The purpose of this paper is to identify the ethical and legal implications of the dilemma along with an optimal solution to ethically resolve the issue.
“We believe organizations should move beyond statements of organizational values to anchor leadership development in profiles that enhance leaders’ understanding of their character strengths and development areas.” said Julie Carswell, Vice President, SIGMA Assessment Systems.
Pioneering research by the Ivey Business School after the 2008 financial crisis found people who knew that bad risks were being taken did not have the courage and/or confidence to speak up, and people without integrity sold mortgages to those who could not pay them. Leaders of large, global companies knew about these types of practices yet did nothing to stop them. Still others were unable to create the honest, transparent corporate culture that would enable them to be in touch with what was happening deep down in the organization.
By implementing an ethical framework, whether for personal use or for a professional environment, individuals, team-members and leaders can be assured that the decisions they are making are thought-out a...
The question is not really why character matters – people intuitively understand the importance of character to good leadership and stewardship of organizations. A better question may be why it does not get the attention and respect it warrants. For character to find the spotlight it deserves, it needs to be illuminated. We can see some light shed on character in organizational statements of values and leadership competencies, but the practice is not widespread.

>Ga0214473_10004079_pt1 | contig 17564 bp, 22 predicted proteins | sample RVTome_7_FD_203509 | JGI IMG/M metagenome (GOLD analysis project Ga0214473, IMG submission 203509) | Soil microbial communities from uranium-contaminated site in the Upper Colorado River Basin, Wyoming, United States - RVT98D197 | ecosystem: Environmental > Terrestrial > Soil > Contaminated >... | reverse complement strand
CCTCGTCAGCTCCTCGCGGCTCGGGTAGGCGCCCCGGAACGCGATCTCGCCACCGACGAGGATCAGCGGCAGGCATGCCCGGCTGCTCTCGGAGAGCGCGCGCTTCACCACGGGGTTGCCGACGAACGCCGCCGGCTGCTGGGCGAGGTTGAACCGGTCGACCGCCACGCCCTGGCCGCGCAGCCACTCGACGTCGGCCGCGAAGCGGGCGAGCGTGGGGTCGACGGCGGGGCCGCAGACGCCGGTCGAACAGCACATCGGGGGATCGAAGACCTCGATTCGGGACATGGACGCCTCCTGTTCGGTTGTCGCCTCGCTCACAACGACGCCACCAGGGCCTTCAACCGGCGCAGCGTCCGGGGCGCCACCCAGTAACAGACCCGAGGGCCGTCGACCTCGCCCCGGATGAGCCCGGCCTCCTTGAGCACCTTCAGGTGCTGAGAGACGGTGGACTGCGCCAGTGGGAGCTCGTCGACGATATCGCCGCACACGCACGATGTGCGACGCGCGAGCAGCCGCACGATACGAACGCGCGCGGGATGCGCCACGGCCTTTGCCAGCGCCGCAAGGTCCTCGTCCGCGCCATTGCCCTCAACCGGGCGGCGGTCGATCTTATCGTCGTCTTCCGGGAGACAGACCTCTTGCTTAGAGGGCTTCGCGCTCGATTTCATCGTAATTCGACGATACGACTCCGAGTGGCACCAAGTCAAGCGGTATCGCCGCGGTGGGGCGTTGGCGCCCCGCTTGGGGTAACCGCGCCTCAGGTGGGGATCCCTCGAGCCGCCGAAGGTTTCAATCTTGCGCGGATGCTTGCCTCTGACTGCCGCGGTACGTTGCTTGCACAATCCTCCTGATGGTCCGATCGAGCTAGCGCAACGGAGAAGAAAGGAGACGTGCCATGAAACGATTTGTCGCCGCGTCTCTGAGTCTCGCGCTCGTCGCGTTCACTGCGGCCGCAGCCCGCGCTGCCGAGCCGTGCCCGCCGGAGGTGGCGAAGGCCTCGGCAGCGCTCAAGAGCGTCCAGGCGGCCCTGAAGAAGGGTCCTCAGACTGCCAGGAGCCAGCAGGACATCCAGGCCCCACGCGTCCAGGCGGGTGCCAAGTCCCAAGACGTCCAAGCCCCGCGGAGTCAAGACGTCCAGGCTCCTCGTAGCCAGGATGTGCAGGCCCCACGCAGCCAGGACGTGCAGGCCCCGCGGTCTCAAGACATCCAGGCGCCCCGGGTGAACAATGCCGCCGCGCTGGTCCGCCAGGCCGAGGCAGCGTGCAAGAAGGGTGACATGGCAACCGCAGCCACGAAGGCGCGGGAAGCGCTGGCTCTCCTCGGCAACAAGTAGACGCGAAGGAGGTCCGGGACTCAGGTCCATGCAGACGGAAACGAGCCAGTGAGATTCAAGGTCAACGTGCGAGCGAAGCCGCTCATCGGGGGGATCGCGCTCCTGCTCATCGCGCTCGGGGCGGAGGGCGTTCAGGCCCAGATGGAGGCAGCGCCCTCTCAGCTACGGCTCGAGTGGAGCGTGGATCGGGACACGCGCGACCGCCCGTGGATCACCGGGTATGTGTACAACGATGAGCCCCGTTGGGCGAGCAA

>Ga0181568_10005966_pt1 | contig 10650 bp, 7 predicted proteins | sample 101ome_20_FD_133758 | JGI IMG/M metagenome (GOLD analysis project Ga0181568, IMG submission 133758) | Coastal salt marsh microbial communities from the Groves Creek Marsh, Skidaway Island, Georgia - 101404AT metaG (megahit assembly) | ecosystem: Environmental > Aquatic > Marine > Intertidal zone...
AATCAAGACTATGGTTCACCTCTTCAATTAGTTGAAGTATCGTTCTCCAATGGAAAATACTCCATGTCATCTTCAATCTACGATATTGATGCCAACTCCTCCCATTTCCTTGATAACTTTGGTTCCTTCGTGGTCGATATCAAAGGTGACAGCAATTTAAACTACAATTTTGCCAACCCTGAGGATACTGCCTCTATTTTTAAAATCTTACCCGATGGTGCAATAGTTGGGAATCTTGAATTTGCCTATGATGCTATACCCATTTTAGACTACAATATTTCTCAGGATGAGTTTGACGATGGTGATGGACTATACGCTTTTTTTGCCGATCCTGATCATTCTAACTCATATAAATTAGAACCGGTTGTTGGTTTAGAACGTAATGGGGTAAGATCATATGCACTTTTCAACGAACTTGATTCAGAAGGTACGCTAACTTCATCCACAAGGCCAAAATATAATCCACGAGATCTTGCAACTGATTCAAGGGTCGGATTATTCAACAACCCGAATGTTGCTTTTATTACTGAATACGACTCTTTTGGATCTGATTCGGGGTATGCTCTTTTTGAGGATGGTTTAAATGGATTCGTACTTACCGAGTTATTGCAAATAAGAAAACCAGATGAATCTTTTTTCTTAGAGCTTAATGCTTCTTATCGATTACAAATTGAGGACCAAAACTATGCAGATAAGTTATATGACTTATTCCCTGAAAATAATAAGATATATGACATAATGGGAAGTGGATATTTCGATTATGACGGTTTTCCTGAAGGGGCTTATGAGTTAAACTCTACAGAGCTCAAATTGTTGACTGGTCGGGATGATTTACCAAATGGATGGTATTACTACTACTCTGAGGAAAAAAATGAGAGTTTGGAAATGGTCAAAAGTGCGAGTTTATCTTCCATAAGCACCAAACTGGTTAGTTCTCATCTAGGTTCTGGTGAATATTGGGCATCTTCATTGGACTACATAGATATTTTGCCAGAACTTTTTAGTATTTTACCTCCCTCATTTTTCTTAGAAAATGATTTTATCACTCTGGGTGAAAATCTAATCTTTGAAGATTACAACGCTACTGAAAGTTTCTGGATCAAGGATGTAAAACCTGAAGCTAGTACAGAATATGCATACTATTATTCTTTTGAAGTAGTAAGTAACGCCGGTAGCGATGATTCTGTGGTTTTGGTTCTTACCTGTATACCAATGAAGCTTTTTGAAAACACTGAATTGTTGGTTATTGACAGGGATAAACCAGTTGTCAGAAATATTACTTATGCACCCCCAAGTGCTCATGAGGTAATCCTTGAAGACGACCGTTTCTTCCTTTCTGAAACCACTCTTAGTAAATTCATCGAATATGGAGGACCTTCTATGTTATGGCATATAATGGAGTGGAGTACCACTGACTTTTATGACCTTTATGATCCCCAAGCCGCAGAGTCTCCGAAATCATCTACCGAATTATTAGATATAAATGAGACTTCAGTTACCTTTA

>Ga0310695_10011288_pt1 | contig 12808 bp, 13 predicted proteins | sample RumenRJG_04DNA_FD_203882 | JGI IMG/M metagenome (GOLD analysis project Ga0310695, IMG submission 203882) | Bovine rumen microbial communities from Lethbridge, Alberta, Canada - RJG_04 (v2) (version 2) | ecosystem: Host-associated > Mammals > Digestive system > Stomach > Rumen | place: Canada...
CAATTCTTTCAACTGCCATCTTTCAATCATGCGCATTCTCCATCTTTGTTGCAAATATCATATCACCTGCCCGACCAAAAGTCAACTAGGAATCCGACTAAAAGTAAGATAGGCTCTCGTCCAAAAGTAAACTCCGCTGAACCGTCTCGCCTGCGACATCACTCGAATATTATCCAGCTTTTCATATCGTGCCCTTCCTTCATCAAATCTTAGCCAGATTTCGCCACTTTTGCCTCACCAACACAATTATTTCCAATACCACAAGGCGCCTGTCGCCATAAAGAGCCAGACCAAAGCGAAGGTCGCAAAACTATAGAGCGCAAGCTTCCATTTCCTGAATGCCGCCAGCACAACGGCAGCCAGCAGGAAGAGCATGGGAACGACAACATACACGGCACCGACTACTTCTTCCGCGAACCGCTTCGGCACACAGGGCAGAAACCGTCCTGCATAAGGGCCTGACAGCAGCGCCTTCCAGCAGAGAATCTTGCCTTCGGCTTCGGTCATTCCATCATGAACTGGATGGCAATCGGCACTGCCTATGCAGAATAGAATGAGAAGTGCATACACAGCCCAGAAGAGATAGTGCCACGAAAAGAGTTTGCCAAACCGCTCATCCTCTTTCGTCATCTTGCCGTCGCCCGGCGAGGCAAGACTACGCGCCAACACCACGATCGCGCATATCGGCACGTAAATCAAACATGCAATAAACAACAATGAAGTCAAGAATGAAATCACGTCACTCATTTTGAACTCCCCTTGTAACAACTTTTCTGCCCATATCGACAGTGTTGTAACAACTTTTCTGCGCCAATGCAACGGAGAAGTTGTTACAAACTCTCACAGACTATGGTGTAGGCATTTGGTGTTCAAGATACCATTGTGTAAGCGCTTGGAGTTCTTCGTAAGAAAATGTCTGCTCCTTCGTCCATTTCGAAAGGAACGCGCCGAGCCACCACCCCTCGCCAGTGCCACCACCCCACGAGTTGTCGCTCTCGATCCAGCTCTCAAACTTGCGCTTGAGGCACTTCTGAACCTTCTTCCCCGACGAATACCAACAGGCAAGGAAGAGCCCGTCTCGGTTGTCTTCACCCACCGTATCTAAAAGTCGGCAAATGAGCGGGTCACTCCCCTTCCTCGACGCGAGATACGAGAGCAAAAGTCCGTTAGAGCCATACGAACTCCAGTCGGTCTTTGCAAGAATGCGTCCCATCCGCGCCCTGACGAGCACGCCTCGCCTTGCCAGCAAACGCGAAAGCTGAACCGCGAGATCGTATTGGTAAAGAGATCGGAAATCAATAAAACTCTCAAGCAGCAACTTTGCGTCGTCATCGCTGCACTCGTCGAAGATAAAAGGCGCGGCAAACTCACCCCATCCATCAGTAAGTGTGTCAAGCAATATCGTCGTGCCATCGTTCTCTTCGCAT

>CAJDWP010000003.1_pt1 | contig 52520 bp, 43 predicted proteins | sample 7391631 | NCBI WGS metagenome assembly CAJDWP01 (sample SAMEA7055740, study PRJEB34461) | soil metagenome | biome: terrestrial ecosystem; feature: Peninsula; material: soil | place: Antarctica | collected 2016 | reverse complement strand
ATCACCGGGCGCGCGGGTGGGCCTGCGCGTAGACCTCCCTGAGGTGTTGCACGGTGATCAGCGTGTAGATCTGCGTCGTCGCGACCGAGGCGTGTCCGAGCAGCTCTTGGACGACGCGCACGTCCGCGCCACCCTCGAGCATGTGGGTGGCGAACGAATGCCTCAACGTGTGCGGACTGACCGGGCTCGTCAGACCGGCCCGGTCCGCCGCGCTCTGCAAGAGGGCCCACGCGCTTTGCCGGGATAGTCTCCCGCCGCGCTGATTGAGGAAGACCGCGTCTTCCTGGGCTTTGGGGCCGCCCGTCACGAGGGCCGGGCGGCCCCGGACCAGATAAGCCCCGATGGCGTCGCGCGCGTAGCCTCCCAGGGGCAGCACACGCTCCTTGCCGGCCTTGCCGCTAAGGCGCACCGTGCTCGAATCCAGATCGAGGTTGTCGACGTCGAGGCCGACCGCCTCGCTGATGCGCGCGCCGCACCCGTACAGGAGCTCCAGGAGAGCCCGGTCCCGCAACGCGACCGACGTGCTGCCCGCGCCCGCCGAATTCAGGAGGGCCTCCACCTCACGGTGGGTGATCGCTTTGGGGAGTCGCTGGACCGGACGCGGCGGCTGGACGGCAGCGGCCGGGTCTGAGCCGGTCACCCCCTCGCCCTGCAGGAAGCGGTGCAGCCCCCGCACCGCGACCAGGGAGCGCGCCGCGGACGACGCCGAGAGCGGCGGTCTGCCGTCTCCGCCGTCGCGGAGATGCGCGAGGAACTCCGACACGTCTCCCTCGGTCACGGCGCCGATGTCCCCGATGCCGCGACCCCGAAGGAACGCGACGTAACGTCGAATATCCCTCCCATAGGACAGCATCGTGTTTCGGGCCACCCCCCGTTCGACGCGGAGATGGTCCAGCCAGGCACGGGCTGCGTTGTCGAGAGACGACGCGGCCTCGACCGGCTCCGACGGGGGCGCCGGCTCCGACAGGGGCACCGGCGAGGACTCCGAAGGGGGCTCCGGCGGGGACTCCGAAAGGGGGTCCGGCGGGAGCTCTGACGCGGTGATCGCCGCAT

Mike, a non-consequentialist deontologist in the 5th stage of Kohlberg’s (SoCMD) (Figure 1.) argued that ethical behaviour of corporations should be set in a top-bottom structure and that ethical leadership should be reflected in this manner through respecting the governance code and corporate ethics....
Each spring, 10,000 high school sophomores from across the country join one of HOBY’s 70 State Leadership Seminars to recognize their leadership talents and apply them to become effective, ethical leaders in their home, school, workplace and community.
This instrument is presented as three separate Scales to measure the ethical leadership mindstate of individuals and organizations. Further background on the Scales can be found in the essay entitled "." In each scale separate measures of specific competencies are presented and these individual items are added to provide a single collective numerical value for that scale.
The Ivey Business School is Canada’s leading provider of real-world, innovative business education. Drawing on extensive research and business experience, Ivey faculty provide the best classroom experience, equipping students, through Case-Method Learning, with the skills and capabilities they need to tackle today’s leadership challenges. Beyond the classroom, Ivey students gain a global perspective on business issues, through international study trips, exchanges and practicums. Ivey offers its renowned undergraduate and graduate degree programs, as well as Executive Education, at campuses in London (Ontario), Toronto and Hong Kong.
The Ethical Leadership Scales are three scales designed to promote quiet and comprehensive reflection about qualities that together constitute ethical behaviour and ethical leadership. By using a measuring scale they also enable a respondent to determine his or her level of ethical competence.
Content and Analysis Background According to Ferrell (2004), “Organizations create ethical or unethical corporate cultures based on leadership and the commitment to values that stress the importance of stakeholder relationships....